VW’s hopes ride on much more than just one man. They need better product, better prices, better dealers, better marketing and a much better reputation.
    GM is still suffering from the Vega and the X-cars (and at least half of everything else they have built in the last 55 years). It will take at least another decade for all that to be put far enough in the past.
    VW gave themselves a huge black eye, on a worldwide level, in the age of the Internet. There is an awful lot of work to do, more than one single man could possibly fix.

    • 0 avatar
      SCE to AUX

      To be fair, the US market is pretty small compared to VW’s worldwide presence. Perhaps the rest of the world isn’t as exorcised as the US appears to be (and rightly so, IMO).

      To my point above ^^^, if he has no actual control over product, then he already has one hand tied.

  • avatar
    Davekaybsc

    IMO Volkswagen should target Acura and Volvo as a “semi-premium” brand. Trying to take on Honda/Toyota/Nissan/Hyundai as well as the domestics directly with the Jetta, Passat, and Tiguan is just not working, and it’s never going to work. People buy their cars in the mainstream segments, and they expect them to last with the bare minimum of maintenance. A mandatory 60K DSG service for $600+ is not going to go over very well with those folks.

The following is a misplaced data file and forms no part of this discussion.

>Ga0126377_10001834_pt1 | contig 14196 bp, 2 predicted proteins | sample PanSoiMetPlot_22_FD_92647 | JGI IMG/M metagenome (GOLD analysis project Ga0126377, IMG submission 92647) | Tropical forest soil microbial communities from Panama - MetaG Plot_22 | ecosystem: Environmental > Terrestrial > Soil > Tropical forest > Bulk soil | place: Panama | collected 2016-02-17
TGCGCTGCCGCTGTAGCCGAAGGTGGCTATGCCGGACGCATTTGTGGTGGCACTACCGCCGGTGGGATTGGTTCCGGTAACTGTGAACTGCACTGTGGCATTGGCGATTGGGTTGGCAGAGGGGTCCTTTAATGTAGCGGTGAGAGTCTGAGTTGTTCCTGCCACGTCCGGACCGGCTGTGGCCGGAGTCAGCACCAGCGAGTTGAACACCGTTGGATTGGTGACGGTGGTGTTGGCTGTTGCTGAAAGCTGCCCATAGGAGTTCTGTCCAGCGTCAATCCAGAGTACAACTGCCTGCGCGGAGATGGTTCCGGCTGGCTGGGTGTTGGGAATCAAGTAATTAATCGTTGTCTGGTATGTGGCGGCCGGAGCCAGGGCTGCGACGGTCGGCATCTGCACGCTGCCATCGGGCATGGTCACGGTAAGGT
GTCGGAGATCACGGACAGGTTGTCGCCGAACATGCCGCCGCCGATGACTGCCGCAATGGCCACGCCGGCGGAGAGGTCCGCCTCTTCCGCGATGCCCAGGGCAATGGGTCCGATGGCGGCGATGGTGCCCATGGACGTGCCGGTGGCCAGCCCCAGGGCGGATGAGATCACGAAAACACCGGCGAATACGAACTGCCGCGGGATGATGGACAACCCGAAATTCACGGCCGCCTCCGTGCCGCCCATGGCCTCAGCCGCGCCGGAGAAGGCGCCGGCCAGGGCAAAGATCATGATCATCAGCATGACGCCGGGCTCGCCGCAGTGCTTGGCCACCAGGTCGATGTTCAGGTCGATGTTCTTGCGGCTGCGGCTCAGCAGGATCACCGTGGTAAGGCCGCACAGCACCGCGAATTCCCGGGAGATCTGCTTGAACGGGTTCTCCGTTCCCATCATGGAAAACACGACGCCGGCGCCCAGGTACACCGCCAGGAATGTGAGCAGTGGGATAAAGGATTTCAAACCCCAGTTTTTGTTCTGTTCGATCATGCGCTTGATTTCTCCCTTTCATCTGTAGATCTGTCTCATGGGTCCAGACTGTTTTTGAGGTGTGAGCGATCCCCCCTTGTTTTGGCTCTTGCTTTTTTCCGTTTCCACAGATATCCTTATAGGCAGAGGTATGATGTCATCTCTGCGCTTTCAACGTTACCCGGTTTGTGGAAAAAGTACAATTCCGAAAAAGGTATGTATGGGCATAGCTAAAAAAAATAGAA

At Acura and Volvo prices, you’re going to get a lot more renters rather than buyers, and so reliability out of warranty is much less of a concern. Saab was starved and incredibly mismanaged, but I think there’s room for another player in that segment with some actual development dollars that’s not run by Spyker. Kill off the mediocre US market Passat and give us back the one that you sell in Europe. Kill the Beetle. Make the CC into a proper flagship instead of left over moldy bread from 2009. Push the Jetta upmarket so that it can compete with the ILX and take over the space vacated by the Verano. There’s some room under the A3 to do that. The alternative is to be destroyed by the Civic. If you want to try and sell cheap cars, have Skoda do it. I am completely unconvinced that VW NEEDS to sell cheap cars here though. They certainly aren’t any good at it.

    • 0 avatar
      JMII

      “At Acura and Volvo prices, you’re going to get a lot more renters rather than buyers, and so reliability out of warranty is much less of a concern.”

      This is why my brother has leased VeeDubs in the past. Ask him about the typical VW gremlins and he would just shrug his shoulders… he never experienced any. Well that’s because he didn’t own the car long enough and any problems that did pop up with handled via warranty. However that recently changed: he loves his Golf R so much he is buying and keeping this one! Plus its already been heavily modified for track day duty.

      I do agree if Skoda comes in this will allow VW to move another notch up market. Audi can move even higher and Porsche… well sky’s the limit already.